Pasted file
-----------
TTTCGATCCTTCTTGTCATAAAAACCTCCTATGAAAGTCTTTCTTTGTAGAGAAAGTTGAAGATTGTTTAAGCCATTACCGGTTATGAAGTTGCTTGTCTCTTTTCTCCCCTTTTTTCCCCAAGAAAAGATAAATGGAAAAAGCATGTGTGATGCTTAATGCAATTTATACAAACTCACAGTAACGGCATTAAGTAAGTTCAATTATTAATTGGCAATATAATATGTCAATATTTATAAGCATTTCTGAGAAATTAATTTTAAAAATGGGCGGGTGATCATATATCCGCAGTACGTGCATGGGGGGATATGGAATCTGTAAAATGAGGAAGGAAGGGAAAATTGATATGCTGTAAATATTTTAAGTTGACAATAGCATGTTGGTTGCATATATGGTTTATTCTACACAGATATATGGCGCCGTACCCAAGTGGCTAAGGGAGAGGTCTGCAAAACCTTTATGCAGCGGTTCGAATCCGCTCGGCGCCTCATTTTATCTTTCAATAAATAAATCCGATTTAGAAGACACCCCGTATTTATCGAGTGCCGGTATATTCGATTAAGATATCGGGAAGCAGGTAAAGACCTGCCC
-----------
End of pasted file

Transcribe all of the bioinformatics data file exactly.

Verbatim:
TTTCGATCCTTCTTGTCATAAAAACCTCCTATGAAAGTCTTTCTTTGTAGAGAAAGTTGAAGATTGTTTAAGCCATTACCGGTTATGAAGTTGCTTGTCTCTTTTCTCCCCTTTTTTCCCCAAGAAAAGATAAATGGAAAAAGCATGTGTGATGCTTAATGCAATTTATACAAACTCACAGTAACGGCATTAAGTAAGTTCAATTATTAATTGGCAATATAATATGTCAATATTTATAAGCATTTCTGAGAAATTAATTTTAAAAATGGGCGGGTGATCATATATCCGCAGTACGTGCATGGGGGGATATGGAATCTGTAAAATGAGGAAGGAAGGGAAAATTGATATGCTGTAAATATTTTAAGTTGACAATAGCATGTTGGTTGCATATATGGTTTATTCTACACAGATATATGGCGCCGTACCCAAGTGGCTAAGGGAGAGGTCTGCAAAACCTTTATGCAGCGGTTCGAATCCGCTCGGCGCCTCATTTTATCTTTCAATAAATAAATCCGATTTAGAAGACACCCCGTATTTATCGAGTGCCGGTATATTCGATTAAGATATCGGGAAGCAGGTAAAGACCTGCCC